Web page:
Due to all the things we just read, you need to make absolutely certain you know what your traffic sources are before you start re-grouping them or adding new channels. That means understanding how your customers interact with them on a high-level. If you group display ads with search ads, your conversion rate will get skewed way lower than it should be.

A couple things I generally do when beginning to update a client's Google Analytics is to review how much traffic is coming from the Direct and Referral channels. This usually indicates a lot of marketing materials aren't tagged, unless the website is a very well-known URL, like google.com. Chances are, it's not.

Within the Referral channel, you will be able to find the url of the referral source, and you can backtrack to the link and add utm parameters for proper attribution. This may mean adding utm_medium=affiliate depending on your association with website, or it could truly be an unavoidable referral. (Like when someone links to you in their personal social content.) However, in my experience I usually clean up about half of the referral traffic and re-direct it to it's appropriate channel.

You also have the ability to add a new Default Channel Group, such as Social Paid. This is helpful when you are serving display ads within a social network, and want to identify the traffic independently from the display channel traffic. (To do this you could add source containing Facebook, Twitter, or LinkedIn AND the medium is cpm. See diagram below.) And this type of channel would makes complete sense, as Facebook display ads probably have different user-interaction levels than a typical display network.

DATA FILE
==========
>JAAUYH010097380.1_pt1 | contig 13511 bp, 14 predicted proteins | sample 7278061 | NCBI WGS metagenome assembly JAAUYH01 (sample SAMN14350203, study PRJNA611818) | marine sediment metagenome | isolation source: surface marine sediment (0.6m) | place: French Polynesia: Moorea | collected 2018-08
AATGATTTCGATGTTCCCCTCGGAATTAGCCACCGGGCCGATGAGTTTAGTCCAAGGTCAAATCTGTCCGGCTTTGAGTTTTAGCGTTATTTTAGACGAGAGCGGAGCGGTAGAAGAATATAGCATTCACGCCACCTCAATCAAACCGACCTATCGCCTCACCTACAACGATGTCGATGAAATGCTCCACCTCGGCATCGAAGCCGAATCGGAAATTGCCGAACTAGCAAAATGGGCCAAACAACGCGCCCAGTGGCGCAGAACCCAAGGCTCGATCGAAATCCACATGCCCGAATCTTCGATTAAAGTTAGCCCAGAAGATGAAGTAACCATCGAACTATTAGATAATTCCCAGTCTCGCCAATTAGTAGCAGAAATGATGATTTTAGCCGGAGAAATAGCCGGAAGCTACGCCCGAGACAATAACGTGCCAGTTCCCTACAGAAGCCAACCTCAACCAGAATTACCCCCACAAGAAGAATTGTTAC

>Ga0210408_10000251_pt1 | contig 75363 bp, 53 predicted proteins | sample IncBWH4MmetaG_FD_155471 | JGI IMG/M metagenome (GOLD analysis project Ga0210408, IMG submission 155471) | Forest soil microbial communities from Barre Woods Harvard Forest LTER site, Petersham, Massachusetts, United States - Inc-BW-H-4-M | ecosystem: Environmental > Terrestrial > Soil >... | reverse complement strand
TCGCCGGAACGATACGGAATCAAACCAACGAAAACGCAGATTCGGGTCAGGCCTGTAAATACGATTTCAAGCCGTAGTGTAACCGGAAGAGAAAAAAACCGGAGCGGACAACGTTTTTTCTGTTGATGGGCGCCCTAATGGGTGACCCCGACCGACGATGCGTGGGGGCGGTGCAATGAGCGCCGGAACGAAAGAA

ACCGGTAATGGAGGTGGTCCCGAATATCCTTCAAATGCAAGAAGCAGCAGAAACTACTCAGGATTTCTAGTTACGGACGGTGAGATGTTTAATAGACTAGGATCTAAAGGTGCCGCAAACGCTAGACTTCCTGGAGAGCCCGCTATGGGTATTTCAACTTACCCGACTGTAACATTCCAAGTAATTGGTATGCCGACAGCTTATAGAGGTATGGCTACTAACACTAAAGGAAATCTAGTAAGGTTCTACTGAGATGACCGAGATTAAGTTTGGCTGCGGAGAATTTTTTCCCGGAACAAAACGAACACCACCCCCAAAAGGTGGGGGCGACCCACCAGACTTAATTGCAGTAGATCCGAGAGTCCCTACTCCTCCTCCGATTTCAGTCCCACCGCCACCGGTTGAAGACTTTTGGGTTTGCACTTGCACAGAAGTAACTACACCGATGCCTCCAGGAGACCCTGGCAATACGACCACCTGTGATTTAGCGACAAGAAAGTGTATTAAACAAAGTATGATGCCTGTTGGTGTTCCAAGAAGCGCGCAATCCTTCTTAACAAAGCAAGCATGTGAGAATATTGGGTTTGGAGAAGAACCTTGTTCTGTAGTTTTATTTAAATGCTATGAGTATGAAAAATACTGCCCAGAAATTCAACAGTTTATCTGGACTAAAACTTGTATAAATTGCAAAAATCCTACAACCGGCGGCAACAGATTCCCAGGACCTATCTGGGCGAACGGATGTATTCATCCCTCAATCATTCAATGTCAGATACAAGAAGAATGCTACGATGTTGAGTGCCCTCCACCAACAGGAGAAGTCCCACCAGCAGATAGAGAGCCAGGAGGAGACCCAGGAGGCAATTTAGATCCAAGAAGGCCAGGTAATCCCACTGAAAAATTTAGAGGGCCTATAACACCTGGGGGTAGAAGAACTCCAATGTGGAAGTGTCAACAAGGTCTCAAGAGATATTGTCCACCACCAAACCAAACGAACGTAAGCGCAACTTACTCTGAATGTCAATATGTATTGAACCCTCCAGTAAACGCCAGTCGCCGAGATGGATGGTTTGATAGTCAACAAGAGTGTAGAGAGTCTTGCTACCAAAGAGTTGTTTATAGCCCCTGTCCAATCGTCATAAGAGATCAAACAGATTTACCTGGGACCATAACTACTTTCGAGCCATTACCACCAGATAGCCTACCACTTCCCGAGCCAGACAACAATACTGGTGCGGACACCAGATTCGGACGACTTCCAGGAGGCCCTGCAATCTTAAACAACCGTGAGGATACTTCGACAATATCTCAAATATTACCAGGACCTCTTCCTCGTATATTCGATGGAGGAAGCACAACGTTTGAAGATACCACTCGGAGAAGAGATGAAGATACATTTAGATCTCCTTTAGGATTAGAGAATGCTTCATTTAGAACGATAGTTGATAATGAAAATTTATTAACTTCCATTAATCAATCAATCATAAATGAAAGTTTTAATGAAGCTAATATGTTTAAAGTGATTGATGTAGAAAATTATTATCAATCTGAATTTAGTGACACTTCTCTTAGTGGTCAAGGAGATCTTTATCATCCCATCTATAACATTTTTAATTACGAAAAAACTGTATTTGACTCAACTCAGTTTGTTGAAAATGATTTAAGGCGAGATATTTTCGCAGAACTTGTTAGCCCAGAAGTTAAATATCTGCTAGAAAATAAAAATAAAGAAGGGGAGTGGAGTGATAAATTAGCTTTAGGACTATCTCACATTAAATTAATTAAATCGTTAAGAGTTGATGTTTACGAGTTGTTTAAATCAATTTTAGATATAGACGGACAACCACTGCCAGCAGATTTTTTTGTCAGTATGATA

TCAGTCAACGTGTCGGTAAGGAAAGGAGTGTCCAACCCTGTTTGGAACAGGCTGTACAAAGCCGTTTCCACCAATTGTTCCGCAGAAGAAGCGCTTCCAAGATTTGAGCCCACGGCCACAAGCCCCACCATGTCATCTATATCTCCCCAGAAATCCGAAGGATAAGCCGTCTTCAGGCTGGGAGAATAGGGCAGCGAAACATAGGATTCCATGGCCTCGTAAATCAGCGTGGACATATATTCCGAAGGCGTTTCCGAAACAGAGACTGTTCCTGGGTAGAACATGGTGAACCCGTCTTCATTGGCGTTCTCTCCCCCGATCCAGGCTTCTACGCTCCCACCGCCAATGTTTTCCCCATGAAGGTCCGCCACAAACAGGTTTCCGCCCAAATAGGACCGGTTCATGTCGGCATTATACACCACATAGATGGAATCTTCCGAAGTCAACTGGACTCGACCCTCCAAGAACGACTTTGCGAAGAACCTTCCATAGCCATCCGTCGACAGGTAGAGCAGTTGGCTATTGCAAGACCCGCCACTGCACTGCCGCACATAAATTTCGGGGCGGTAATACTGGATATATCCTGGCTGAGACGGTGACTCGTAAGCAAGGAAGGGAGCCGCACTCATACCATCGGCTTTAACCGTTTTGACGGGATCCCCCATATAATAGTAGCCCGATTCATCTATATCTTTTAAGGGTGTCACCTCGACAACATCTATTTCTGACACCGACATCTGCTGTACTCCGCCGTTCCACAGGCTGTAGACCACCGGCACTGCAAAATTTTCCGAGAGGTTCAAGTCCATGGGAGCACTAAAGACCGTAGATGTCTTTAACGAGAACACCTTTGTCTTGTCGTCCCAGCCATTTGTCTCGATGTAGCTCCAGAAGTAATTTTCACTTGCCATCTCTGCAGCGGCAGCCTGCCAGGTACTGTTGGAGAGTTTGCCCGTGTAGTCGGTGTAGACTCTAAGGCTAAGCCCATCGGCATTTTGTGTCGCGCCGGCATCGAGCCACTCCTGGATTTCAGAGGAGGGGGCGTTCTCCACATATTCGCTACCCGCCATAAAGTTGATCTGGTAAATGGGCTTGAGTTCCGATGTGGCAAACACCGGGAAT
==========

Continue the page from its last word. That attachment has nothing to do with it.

One final thing to remember: Order Matters. What I mean is that Google Analytics will begin checking your Channel groupings one at a time, from top to bottom. If a you have both a Social and Paid Social channel grouping, you'll want to put the Paid Social ABOVE the Social. Otherwise the Paid Social ad traffic would get lumped into the Social channel since it DOES match the requirements.

Final Thoughts

Understanding Default Channel groupings within Google Analytics is one of the most important things you can do - especially since it's such a valuable report. Take the time to get it right and your website reports will benefit greatly.

Until next time,
Happy Analyzing!